Last year we asked about which industries respondents work in, finding that a majority reported working in software, internet, or web service companies. This year it appears respondents represent a broader range of industries. However, we also simplified the list of industries to reduce confusion from potentially overlapping categories (e.g., the separate categories for "Software" and "Internet / web services" from 2018 were combined into "Technology" for 2019). Thus, this isn’t strictly an apples-to-apples comparison. For example, it’s possible that one effect of simplifying the category list was to reduce the use of the "Software" category as a catch-all for respondents writing Go software for an industry that wasn’t explicitly listed.

Go is a successful open-source project, but that doesn’t mean the developers working with it are also writing free or open-source software. As in prior years, we found that most respondents are not frequent contributors to Go open-source projects, with 75% saying they do so "infrequently" or "never". As the Go community expands, we see the proportion of respondents who’ve never contributed to Go open-source projects slowly trending up.

Developer tools

As in prior years, the vast majority of survey respondents reported working with Go on Linux and macOS systems. This is one area of strong divergence between our respondents and StackOverflow’s 2019 results: in our survey, only 20% of respondents use Windows as a primary development platform, while for StackOverflow it was 45% of respondents. Linux is used by 66% and macOS by 53%—both much higher than the StackOverflow audience, which reported 25% and 30%, respectively.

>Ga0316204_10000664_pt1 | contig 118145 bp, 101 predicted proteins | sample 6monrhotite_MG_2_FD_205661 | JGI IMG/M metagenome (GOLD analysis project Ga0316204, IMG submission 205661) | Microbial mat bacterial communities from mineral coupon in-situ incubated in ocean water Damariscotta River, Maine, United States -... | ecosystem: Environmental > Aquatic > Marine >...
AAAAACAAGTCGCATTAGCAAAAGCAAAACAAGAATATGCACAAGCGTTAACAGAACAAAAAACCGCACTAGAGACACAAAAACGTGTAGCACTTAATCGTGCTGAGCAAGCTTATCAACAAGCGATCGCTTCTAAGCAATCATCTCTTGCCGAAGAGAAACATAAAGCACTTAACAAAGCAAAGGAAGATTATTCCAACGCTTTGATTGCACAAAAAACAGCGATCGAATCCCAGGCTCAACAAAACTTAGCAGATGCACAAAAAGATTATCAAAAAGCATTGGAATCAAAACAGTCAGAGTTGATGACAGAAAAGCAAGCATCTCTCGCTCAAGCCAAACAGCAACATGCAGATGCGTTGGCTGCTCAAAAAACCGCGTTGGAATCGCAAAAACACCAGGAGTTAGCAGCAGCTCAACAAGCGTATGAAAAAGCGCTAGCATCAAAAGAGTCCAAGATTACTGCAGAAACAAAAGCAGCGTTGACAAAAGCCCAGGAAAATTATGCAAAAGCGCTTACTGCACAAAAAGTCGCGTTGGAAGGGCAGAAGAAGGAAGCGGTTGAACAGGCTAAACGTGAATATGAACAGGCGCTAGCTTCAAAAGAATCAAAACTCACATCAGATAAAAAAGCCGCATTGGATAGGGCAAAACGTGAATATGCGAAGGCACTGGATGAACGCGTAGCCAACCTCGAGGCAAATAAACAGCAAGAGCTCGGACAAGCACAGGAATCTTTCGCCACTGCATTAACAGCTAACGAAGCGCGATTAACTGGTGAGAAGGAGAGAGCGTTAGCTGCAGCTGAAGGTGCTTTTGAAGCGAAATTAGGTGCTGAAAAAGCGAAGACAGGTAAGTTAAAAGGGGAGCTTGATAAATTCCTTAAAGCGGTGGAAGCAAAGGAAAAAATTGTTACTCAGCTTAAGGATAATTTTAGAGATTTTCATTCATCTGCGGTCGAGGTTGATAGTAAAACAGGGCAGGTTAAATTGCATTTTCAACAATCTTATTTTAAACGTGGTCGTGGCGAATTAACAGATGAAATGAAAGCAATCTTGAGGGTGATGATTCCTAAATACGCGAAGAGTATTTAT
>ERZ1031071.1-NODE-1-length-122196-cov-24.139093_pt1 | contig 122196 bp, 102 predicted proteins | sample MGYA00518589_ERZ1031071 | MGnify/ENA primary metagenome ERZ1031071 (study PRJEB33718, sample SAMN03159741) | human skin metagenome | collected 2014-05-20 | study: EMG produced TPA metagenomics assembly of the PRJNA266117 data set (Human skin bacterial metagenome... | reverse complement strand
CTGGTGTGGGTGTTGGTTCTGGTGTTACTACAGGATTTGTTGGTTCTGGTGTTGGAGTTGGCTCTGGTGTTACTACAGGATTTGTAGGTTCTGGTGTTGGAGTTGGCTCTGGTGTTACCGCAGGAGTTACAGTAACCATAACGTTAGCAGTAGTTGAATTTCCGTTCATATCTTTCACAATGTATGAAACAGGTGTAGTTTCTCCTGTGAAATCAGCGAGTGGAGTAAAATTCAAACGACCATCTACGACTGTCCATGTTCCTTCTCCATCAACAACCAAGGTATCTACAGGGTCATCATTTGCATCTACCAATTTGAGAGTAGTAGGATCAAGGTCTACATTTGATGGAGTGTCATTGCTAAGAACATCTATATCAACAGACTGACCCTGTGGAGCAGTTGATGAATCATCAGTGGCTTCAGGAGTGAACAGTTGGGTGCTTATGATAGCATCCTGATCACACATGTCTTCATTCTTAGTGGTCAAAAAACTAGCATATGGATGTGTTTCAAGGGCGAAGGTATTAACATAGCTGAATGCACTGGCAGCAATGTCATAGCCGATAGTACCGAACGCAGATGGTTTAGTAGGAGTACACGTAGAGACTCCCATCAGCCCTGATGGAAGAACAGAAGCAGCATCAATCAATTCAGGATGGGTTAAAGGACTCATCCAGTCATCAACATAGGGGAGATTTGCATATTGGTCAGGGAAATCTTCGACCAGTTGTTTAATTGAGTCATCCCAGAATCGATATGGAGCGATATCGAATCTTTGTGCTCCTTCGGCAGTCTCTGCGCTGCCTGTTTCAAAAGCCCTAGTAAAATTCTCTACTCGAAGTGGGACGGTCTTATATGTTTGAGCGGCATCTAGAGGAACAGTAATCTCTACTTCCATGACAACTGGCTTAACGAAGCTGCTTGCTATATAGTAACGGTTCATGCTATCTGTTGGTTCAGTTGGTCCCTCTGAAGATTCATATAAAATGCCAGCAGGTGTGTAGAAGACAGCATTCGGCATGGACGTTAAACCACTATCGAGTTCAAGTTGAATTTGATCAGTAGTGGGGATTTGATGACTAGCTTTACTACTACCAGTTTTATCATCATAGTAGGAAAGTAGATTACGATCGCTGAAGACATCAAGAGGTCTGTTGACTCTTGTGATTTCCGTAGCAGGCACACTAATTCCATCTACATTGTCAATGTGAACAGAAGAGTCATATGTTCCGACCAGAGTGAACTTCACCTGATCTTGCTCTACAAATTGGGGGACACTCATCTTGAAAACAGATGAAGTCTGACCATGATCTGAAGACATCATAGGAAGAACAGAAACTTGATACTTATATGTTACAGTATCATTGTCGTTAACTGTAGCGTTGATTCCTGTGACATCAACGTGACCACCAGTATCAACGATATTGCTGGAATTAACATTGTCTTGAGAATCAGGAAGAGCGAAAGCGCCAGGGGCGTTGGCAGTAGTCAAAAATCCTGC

The trend in editor consolidation has continued this year. GoLand saw the sharpest increase in use this year, rising from 24% → 34%. VS Code’s growth slowed, but it remains the most popular editor among respondents at 41%. Combined, these two editors are now preferred by 3 out of 4 respondents.

Every other editor saw a small decrease. This doesn’t mean those editors aren’t being used at all, but they’re not what respondents say they prefer to use for writing Go code.